The Central Bank of Sri Lanka
The latest Treasury Bills issue by the CBSL, which closed at a record low interest after several years, is indicative of many aspects of our economy. In a close-up view, the sale has provided for a borrowing of Rs. 29,500 million, at rates below 5%. The excess liquidity created by the Central Bank by lowering the Statutory Reserve Requirement of commercial banks to 2% recently has in fact created a cheap borrowing market for the Government, and has failed to adequately stand as a fiscal stimulation to support and resuscitate the business community as expected.
All are talking about the situation created by the COVID-19 pandemic, which is leading towards a global economic crisis much worse than the 2008 financial crisis. In this context there is a strong focus on broad economic issues, such as: the falling demand for Sri Lankan exports, depleting remittances from foreign employment, the fast-collapsing tourism industry, and the disastrous status of the business environment. Immediate attention had to be paid to the dangers faced in the business sector, threatening closures and reducing labour and employment opportunities due to unavoidable consequences of the pandemic situation. The Sri Lankan Rupee has depreciated by several percentage points, fortunately still within single digit, from the onset of the disease.
Worse affected is the informal sector within the self-employed and unemployed sectors. The exigencies of providing social protection to the needy, as well as those adversely hit due to the health crisis, became all the more important, and had to be considered as the highest priority.
All this cropped up in a not-so-rosy environment that was in existence towards the latter part of 2019, with unexpected further downfalls of the already ailing economy the country was facing. The Easter Sunday attacks worsened the declining annual growth rates, which existed at a low level of around 2 points, the disparity prevailing between the revenue and expenditure of the Government was very high, with a negative value of about 6% of the total GDP. About 40% of this revenue too remained committed to serious debt payment requirements.
Political changes, cost of elections followed by a host of other costly cuts in Government incomes due to tax concessions etc. had hit the country’s economy badly, even before the onset of COVID -19. Most of these have been implemented hastily due to decisions short of properly planned economic measures based on long term concerns. It is not very clear and certain whether the steps taken to revive the private sector have delivered the desired results. Anyway, the sudden creation of a heavy liquidity in the market is seen as a measure that has neither helped in the revival of business activities, nor given adequate assistance to the large number of families exposed to the shock of the crisis, aggravating their prevailing poor living standards with insecure incomes.
It is reported that the liquidity created due to the sudden reduction of the SRR by the CBSL is around 200 billion. While it is important to support the industry and the business sector, there is an equally important need and priority to provide social protection stimulus to the hardest-hit, poorest families and the middle income groups in the informal sector. The measures taken by the Government so far does not adequately provide the relief to these groups, and in the event of the crisis extending further, the incomes of a large majority of citizens will fall to very low levels, which will impact the GDP adversely. This will worsen the impact of COVID-19 and will make people more vulnerable to the disease while living standards will drastically deteriorate.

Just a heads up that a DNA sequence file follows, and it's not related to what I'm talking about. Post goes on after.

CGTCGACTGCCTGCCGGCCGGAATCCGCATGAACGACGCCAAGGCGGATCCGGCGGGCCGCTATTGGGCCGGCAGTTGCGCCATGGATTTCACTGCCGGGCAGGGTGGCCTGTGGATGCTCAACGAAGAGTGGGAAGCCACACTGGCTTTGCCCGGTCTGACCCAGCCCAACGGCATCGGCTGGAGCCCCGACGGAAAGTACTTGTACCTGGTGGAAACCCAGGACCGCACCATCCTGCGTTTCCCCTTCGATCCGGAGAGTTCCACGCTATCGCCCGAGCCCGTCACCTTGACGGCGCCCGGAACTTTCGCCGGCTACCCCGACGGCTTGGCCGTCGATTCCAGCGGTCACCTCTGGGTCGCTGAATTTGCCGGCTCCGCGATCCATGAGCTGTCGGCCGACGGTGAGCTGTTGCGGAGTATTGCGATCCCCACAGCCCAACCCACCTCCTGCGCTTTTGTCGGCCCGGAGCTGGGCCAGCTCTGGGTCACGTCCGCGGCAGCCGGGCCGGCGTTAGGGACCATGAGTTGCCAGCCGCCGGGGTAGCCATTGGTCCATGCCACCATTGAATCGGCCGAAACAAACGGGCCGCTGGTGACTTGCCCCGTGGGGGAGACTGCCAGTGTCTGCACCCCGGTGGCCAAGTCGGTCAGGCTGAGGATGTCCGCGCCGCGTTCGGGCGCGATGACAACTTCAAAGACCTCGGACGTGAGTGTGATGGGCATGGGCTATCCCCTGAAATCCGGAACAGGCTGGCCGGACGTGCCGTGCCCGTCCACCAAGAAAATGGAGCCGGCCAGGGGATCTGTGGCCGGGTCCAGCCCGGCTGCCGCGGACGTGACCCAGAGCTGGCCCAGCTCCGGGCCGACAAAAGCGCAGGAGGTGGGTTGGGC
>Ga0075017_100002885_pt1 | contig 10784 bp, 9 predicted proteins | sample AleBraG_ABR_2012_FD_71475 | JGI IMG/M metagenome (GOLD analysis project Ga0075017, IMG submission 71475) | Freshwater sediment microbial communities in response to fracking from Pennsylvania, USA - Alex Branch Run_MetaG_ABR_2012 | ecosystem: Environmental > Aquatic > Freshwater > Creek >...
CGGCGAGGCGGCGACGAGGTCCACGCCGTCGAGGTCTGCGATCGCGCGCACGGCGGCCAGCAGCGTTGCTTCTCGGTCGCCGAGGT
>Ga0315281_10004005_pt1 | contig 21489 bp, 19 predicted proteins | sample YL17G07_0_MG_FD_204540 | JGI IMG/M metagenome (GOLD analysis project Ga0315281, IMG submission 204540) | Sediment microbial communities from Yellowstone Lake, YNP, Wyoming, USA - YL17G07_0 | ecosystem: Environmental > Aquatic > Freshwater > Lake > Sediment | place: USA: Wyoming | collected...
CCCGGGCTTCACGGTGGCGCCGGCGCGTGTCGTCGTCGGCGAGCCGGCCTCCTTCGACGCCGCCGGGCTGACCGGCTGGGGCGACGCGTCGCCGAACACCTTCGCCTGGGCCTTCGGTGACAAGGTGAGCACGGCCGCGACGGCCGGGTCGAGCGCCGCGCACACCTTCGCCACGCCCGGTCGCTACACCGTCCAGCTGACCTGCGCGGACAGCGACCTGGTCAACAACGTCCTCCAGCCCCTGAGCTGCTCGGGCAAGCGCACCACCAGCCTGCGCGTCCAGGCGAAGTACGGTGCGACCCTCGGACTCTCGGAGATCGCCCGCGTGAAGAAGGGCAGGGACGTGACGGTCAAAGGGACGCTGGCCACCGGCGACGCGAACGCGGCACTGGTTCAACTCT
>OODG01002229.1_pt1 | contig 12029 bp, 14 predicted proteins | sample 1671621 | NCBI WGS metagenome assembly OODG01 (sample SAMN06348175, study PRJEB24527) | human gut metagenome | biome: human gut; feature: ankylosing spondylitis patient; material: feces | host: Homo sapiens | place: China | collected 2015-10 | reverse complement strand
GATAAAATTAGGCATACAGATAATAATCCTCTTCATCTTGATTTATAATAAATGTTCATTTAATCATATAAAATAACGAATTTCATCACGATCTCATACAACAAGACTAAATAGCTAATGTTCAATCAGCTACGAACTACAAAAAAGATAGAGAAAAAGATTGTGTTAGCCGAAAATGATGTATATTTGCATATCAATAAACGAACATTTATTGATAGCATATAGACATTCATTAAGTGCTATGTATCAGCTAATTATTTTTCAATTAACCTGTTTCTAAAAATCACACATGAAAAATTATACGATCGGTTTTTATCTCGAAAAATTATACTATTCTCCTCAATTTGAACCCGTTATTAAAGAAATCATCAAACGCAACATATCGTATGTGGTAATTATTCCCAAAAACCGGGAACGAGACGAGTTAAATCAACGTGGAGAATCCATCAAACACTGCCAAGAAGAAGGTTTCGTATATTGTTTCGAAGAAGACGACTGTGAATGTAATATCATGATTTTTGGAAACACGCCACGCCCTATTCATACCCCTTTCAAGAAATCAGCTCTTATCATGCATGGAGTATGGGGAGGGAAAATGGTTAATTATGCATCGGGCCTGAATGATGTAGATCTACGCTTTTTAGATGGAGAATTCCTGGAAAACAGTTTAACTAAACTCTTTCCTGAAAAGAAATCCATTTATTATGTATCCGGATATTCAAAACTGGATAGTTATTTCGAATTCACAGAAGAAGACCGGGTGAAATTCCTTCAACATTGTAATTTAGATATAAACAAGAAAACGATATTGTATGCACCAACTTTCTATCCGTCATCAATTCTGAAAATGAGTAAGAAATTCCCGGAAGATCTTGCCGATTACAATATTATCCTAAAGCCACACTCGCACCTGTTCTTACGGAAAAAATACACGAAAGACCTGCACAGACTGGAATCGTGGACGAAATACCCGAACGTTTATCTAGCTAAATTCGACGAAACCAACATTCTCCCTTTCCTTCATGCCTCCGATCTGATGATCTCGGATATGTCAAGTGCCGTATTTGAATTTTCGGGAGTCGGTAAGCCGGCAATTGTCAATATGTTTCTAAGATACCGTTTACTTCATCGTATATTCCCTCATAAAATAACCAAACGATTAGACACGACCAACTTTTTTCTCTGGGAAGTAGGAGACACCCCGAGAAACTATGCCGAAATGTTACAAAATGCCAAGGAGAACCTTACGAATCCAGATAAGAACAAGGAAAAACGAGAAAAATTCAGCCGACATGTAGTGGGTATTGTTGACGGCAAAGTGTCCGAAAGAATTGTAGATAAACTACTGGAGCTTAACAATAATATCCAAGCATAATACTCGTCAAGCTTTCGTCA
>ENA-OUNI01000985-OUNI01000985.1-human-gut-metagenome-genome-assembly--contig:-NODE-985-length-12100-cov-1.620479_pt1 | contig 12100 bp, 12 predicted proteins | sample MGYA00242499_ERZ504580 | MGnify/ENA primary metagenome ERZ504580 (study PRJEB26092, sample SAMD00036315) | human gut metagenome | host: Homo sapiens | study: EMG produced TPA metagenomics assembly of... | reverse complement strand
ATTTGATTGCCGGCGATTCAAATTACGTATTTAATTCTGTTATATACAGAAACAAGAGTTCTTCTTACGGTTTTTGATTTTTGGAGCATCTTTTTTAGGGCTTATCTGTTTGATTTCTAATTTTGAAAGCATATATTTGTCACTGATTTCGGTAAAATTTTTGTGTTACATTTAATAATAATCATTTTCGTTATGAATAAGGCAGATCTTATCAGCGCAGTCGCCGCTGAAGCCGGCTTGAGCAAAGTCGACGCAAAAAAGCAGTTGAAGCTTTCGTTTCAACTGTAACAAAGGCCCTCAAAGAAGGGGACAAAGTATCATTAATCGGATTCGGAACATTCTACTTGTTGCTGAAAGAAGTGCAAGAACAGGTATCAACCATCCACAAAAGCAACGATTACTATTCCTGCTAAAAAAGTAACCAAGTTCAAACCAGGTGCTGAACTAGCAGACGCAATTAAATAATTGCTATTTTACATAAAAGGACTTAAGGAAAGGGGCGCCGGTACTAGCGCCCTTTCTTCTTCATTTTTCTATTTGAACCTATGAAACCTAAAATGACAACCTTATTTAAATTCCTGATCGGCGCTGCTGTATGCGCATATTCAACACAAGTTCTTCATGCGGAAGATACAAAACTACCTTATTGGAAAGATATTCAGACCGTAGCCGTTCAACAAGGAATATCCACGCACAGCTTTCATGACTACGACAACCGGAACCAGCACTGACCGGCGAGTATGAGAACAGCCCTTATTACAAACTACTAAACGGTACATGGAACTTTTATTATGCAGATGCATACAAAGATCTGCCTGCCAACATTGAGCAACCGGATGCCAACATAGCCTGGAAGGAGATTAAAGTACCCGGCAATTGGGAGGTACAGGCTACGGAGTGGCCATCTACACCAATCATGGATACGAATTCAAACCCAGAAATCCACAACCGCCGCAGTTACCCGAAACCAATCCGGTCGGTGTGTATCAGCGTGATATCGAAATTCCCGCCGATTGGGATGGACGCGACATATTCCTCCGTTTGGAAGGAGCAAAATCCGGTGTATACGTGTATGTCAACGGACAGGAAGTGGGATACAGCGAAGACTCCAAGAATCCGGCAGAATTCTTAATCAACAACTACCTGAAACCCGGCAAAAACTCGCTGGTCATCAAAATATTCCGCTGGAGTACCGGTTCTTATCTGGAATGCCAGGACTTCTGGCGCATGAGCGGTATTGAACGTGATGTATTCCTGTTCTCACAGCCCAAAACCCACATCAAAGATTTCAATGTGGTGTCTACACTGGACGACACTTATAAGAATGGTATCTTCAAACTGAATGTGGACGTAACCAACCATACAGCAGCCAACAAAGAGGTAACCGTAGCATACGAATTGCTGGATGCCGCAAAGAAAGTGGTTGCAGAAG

International bodies such as the United Nations Social Protection Working Groups have commented on these requirements in their efforts to bolster economic recovery in the COVID-19 crisis. Highlighted below are some of the more relevant concerns addressed by them in one of their reports relating to Sri Lanka:
Sri Lanka is at the risk of a deep economic recession, potentially a fall up to 8% in annual GDP if the COVID -19 continues longer
The impact on family well-being will be significant. A large percentage of the population have already reduced their consumption of food, leading to severe health problems of children
With about 66% of the labour force working informally, many women undertaking domestic labour under limited social protection support have fallen into this vulnerable category
To address the recession and protect families, it will be necessary for Sri Lanka to put in place a large fiscal stimulus package, comprising social protection transfers to families and to all sectors equitably
It is recommended that it is crucial for the Government to support the family incomes for a further 6 months, while continuing with strong fiscal response to boost the economy and enable its recovery
They have quantified the extent and recommended that a total investment of 1.5% of GDP which is equivalent to Rs. 233 billion. This is a serious situation that warrants the interest, focus and attention of all irrespective of petty politics to keep the country saved from disaster. There should be a fair, transparent and easily understood fiscal stimulus capable of reaching the majority of people to kick-start an economic recovery program.